Sean P. Pratt


.: Poetry

Although I am known for mostly write very political and impassioned essays, I have been writing fiction for years; poems, short stories and a few unfinished novels.  Perhaps dear readers you will see another side to me by reading my fiction and poems. Perhaps some of you may see why I lean towards righteousness and socialistic views.

Although my sense of right and wrong keeps me in contention with the status quo as dictated by corporate marketing, it is none-the-less something that has affected me deeply since I was born. Circumstances and experiences in my life have only enhanced or amplified my ethics.

Through it all I have always returned to poetry to express my feelings in ways I cannot articulate openly (even to my shrink). God only knows how and why I feel so intensely. I am every bit the tortured artist of classical and Beat art.


I hope you enjoy these poems. They are as much a part of me as my body, my wife and my children.

.: Eternal Expressions

Not thought but a mind thinking” (Ellis, 2006). This is an amazing passage and elucidates exactly the ethereal hand that guides when writing takes over. I have been fortunate enough to experience this a few times while writing. I liken it to a creative orgasm. When this explosion of pure unadulterated writing ensues I become the pen to an ethereal hand from an eternal mind.  I never considered that these incidents were in fact my own mind taking over the steering wheel.  Perhaps my conscious self is merely a copilot to this greater self. Or maybe I am delusional. Nevertheless, my hope is to learn to conjure this wellspring whenever I write a rough draft.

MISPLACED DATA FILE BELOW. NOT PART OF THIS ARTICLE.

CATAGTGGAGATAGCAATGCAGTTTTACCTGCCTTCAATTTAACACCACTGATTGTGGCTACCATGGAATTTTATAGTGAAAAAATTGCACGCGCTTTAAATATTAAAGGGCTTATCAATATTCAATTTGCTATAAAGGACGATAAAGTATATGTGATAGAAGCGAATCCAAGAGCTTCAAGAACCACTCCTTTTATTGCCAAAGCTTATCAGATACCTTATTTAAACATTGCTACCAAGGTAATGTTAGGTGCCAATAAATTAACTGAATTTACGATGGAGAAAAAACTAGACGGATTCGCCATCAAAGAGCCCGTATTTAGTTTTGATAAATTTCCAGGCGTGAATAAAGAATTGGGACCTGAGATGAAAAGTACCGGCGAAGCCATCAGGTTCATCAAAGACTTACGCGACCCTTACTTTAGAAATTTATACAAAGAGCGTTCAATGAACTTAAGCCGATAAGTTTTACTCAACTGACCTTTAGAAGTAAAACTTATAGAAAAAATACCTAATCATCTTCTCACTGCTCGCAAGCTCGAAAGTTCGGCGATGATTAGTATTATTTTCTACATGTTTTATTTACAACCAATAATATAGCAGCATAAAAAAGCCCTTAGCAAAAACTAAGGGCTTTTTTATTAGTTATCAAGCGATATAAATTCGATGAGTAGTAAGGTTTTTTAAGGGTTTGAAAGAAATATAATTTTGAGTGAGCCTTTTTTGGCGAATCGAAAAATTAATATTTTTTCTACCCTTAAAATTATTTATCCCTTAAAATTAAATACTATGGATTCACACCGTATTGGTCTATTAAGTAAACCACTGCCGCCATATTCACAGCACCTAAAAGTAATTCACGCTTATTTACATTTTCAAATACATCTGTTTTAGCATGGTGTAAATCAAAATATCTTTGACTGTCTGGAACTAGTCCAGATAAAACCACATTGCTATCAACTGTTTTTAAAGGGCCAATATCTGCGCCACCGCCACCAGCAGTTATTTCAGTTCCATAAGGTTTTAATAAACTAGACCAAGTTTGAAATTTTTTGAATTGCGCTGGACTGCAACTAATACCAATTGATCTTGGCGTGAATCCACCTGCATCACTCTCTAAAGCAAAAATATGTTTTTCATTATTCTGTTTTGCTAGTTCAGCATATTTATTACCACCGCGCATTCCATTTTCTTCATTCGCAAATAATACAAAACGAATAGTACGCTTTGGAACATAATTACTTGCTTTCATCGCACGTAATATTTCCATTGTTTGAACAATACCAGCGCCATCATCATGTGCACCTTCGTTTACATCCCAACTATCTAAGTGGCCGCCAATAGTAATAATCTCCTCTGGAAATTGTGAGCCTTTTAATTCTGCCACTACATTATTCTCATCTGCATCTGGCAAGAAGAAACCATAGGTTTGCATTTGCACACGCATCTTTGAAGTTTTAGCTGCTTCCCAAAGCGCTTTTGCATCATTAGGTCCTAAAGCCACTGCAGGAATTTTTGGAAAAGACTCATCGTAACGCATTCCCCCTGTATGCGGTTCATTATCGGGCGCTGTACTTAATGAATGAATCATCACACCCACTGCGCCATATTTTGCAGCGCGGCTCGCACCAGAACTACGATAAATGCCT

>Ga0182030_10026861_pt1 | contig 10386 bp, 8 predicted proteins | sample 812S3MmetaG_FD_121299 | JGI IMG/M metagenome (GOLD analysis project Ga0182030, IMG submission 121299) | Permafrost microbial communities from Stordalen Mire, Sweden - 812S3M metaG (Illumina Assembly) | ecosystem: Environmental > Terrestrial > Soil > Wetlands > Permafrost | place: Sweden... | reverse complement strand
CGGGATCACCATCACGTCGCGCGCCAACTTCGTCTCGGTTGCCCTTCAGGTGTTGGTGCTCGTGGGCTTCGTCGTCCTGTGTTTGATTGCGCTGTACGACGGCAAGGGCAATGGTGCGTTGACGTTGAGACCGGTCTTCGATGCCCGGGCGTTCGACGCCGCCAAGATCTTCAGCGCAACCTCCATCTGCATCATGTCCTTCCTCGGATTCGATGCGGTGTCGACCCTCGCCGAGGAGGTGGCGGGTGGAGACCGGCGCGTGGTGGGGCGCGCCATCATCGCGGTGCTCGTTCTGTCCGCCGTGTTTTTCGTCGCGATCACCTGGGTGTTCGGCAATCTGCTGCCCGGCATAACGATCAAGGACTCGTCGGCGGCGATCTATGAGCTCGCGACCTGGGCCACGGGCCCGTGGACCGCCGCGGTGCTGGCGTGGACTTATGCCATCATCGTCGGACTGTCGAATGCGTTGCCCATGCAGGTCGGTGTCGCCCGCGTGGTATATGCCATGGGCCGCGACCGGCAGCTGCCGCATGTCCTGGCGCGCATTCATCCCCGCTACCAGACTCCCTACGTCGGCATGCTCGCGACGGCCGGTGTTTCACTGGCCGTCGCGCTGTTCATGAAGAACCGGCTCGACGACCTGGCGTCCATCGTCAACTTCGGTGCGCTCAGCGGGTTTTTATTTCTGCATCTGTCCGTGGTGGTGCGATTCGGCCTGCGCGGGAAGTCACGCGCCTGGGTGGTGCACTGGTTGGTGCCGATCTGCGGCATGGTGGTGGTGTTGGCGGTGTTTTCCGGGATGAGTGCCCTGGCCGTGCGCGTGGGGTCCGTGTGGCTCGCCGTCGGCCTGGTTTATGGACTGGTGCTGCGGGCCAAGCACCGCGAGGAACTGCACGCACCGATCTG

Many quotes about poetry are very true. Poetry is less about logistical placement of words and more about feelings. The rhythm of a poem forces the breath to become the orchestral accompaniment to the melody of words and emotions. There was a time when I believed that poems must rhyme. One of my favorite poets to this day is Theodor Seuss Geisel who created wonderful world within his swirling rhymes. My own early poems formed inner realms in verse and heavy-handed meter.


“In the field where flowers spring

Melt into a faery ring

Endless dancing, carnal lust

Quickly years turn to dust

Indian warrior mesmerized

Sucked into the faery lies

Goblins attack, faery ring gone

Eating Injun to the dawn

Universal Daisy-chain

Traced by a Wizards' cane

Faeries enchant delightfully

There is no place...

I'd rather be

All creatures now disappear

Enter Albino Antler Deer

Nothing left of conscious powers

The deer and I eat the flowers” (Pratt, 1985).


My poems matured as I experienced more of life. Less emphasis was placed on the rhyme and meter. My focus was strictly on conveying emotion. Going through a divorce at 20 years of age would have been impossible had I not expressed my anguish through poetry. 




Ellis, J. (2006). Art and memory in the work of elizabeth bishop. (p.   115). Ashgate Publishing, Ltd. Retrieved from

Pratt, S. P. (1985). Vast demented faery ringSean   Pratt's Publications, Retrieved from